Posted by cyberpunkjunk
Thing 2 needed to bring food to accompany her school Joan of Arc project. We wanted to do a burned at the stake cupcake but I wasn’t sure I’d be able to get 45+ Tootsie rolls in the bigger size. We decided to go with a stained glass cookie. As we were rolling out the sugar cookie dough, I started thinking about how Dexter Morgan would approve. I’ve been asked several times how I make my cookies so perfect. Anyone who’s attempted to make sugar cookies knows what I’m talking about. Sugar cookie dough is fraught with challenges. The dough sticks, its hard to roll out, it cooks uneven – misshaping the cut out design. A friend of mine recently asked me how my cookies come out so perfect. So I thought I would readdress the what now shall be referred to as The Dexter Morgan Method of Baking Cookies.
Just like Dexter – I use lots of plastic wrap. Flour makes the dough tough (and messy but I don’t think Dexter cares about that). With this method you never have to use bench flour.
Just like Dexter – I have rules that I follow. And here they are.
Rule #1 – Don’t follow the recipe
This is where every recipe written for rolled out cookies and I deviate. Ready any recipe – the FIRST thing the recipe instructs you to do, after you’ve made though dough, is to chill it. This supposedly makes it easier to roll out. Forget that step. They’re wrong. You’ve been lied to. This just makes it HARDER to roll out. Yeah, I supposed if you left the cookie dough in for exactly 15 minutes it would roll out nice but if you’ve kids (or a life) it’s going to be too stiff to roll out. The chilling is supposed to stop it from sticking. Guess what? It still sticks – to the rolling pin and counter top or fancy pastry matt gizmo… The recipe is WRONG. Rule #1 is ROLL OUT your dough right after you’ve made it. It’s the perfect consistency.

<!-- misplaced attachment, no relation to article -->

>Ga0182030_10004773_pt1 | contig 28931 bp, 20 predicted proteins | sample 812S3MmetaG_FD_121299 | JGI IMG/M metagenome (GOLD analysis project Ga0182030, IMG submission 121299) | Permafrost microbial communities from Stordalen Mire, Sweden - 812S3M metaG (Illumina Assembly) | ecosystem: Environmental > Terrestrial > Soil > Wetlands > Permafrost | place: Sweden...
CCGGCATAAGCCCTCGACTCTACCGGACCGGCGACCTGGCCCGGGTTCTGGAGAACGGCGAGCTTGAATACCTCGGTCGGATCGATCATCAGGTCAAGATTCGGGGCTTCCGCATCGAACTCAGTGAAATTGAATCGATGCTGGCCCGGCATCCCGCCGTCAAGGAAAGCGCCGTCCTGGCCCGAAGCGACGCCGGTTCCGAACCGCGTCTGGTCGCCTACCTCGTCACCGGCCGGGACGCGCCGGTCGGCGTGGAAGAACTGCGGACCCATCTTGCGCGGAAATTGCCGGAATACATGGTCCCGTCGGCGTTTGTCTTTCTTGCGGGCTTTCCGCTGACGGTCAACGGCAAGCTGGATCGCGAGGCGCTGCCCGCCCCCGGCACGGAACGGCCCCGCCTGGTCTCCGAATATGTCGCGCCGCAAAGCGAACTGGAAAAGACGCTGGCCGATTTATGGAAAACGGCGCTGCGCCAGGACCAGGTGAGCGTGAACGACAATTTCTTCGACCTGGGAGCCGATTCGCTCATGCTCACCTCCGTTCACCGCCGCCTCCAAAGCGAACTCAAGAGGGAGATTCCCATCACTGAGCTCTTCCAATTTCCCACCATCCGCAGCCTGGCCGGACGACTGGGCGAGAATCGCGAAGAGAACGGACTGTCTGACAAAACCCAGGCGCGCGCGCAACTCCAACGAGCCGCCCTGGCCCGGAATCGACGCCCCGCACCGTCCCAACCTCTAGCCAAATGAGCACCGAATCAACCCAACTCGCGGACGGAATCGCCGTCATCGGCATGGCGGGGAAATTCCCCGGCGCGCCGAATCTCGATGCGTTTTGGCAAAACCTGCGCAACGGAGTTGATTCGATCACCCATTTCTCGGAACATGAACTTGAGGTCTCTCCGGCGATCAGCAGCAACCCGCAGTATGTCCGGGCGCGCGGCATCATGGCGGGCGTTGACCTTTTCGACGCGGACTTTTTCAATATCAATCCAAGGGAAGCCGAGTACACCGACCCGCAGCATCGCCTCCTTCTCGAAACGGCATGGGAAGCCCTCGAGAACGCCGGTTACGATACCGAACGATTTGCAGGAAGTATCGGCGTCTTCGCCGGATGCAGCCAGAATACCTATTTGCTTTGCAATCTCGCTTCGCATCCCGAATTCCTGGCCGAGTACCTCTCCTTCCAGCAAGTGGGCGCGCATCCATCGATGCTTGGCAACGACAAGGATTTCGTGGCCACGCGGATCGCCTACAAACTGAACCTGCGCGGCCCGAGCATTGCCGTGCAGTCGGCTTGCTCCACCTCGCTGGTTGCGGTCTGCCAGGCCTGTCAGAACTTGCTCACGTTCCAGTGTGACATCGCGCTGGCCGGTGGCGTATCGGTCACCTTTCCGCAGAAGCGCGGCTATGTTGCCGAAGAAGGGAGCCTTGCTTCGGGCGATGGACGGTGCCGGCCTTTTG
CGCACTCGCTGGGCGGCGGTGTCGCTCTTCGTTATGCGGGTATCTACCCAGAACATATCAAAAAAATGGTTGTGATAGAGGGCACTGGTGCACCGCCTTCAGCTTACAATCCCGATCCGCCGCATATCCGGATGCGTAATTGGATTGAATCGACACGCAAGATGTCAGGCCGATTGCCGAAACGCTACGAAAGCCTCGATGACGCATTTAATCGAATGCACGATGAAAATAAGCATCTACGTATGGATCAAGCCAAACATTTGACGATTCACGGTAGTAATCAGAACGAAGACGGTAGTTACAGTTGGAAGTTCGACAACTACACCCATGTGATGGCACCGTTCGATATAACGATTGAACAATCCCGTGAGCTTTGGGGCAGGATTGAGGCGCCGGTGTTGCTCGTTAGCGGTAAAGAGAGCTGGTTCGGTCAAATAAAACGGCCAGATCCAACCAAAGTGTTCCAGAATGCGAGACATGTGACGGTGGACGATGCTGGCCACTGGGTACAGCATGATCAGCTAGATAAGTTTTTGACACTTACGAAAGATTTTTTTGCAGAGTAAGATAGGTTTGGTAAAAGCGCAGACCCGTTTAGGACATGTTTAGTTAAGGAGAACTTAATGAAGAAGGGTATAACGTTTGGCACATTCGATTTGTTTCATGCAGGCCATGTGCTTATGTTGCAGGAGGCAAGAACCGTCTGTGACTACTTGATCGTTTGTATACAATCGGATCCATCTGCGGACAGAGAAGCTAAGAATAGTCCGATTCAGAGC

Rule #2 – Wrap it in plastic
Use two sheets of plastic wrap. This is the part Dexter and I both love. First knead the dough lightly on a silpat. Then place a layer of plastic wrap down, the cookie dough on top, then add a top layer of plastic. NOW you can roll it out to the perfect thickness. Slide the plastic wrapped dough onto a thin plastic cutting board or cookie sheet.
Rule #3 – Refrigerate
Stick the cutting board or cookie sheet into the refrigerator. Don’t worry about how long it’s in there for. Just leave it covered with the plastic wrap, and when you’re good and ready you can take it out. If you notice, Dexter doesn’t like to be rushed. He likes to be able to concentrate his full attention. I don’t like to be rushed either.
Rule #4 – Cut
Peel off the top layer of plastic and set aside (I’ll re-use it to roll out the scraps – I’m more eco friendly than Dexter). Then put the right side of the silpat on top of the dough and flip both over. This puts the silpat on the bottom with the dough on top. Remove the 2nd piece of plastic wrap. You may want to lightly roll out any wrinkles (again use the plastic) but if you’re going to frost the cookies – it’s not necessary. Now cut out your shapes and remove the negative pieces. The idea is to cut the shape directly on the baking surface – never move the dough. It’s vital if you are making large shapes that aren’t easily transferable or if the design has intricate shapes.
Depending on how long your dough has been out – you may want to refrigerate your dough. You always want to bake cold dough. If you’ve just taken it out of the fridge and cut your pieces, you’re good to go. But if you’ve rolled out your scraps (negative pieces) into a new sheet, get them cold before you bake. This ensures the shape of the cookie remains just the way you cut it out. Something about warm cookie dough distorts the final shape of the cookie.
For stained glass cookies – bake the cookies for half the time that the recipe calls for. Then fill with hard candies like Jolly Ranchers. The complete baking for the remaining time called for.
After explaining my method (which is a little fussy) to the interested friend, she remarked that she probably wouldn’t make rolled out cookies. That’s okay – not everyone is cut out to be a serial baker…..